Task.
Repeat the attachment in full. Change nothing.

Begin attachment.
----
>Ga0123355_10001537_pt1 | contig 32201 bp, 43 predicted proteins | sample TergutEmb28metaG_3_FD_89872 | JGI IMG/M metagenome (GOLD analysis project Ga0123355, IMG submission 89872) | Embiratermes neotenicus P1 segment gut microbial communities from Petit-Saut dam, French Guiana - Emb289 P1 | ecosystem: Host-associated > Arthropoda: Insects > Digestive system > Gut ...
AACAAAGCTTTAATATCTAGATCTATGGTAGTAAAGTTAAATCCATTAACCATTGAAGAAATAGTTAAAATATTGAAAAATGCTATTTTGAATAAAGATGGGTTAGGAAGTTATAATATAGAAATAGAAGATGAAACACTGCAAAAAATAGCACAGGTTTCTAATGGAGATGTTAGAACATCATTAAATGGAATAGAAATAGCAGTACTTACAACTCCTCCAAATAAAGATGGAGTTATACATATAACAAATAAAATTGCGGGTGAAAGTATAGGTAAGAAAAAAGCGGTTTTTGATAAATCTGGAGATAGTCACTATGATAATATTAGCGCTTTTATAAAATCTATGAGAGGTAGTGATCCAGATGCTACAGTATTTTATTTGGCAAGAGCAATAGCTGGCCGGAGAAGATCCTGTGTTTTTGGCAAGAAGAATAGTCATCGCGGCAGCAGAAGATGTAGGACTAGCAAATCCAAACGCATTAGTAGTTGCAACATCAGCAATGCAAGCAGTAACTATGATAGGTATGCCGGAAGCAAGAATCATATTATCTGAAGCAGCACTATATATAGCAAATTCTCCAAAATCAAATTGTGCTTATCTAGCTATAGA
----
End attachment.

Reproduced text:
>Ga0123355_10001537_pt1 | contig 32201 bp, 43 predicted proteins | sample TergutEmb28metaG_3_FD_89872 | JGI IMG/M metagenome (GOLD analysis project Ga0123355, IMG submission 89872) | Embiratermes neotenicus P1 segment gut microbial communities from Petit-Saut dam, French Guiana - Emb289 P1 | ecosystem: Host-associated > Arthropoda: Insects > Digestive system > Gut ...
AACAAAGCTTTAATATCTAGATCTATGGTAGTAAAGTTAAATCCATTAACCATTGAAGAAATAGTTAAAATATTGAAAAATGCTATTTTGAATAAAGATGGGTTAGGAAGTTATAATATAGAAATAGAAGATGAAACACTGCAAAAAATAGCACAGGTTTCTAATGGAGATGTTAGAACATCATTAAATGGAATAGAAATAGCAGTACTTACAACTCCTCCAAATAAAGATGGAGTTATACATATAACAAATAAAATTGCGGGTGAAAGTATAGGTAAGAAAAAAGCGGTTTTTGATAAATCTGGAGATAGTCACTATGATAATATTAGCGCTTTTATAAAATCTATGAGAGGTAGTGATCCAGATGCTACAGTATTTTATTTGGCAAGAGCAATAGCTGGCCGGAGAAGATCCTGTGTTTTTGGCAAGAAGAATAGTCATCGCGGCAGCAGAAGATGTAGGACTAGCAAATCCAAACGCATTAGTAGTTGCAACATCAGCAATGCAAGCAGTAACTATGATAGGTATGCCGGAAGCAAGAATCATATTATCTGAAGCAGCACTATATATAGCAAATTCTCCAAAATCAAATTGTGCTTATCTAGCTATAGA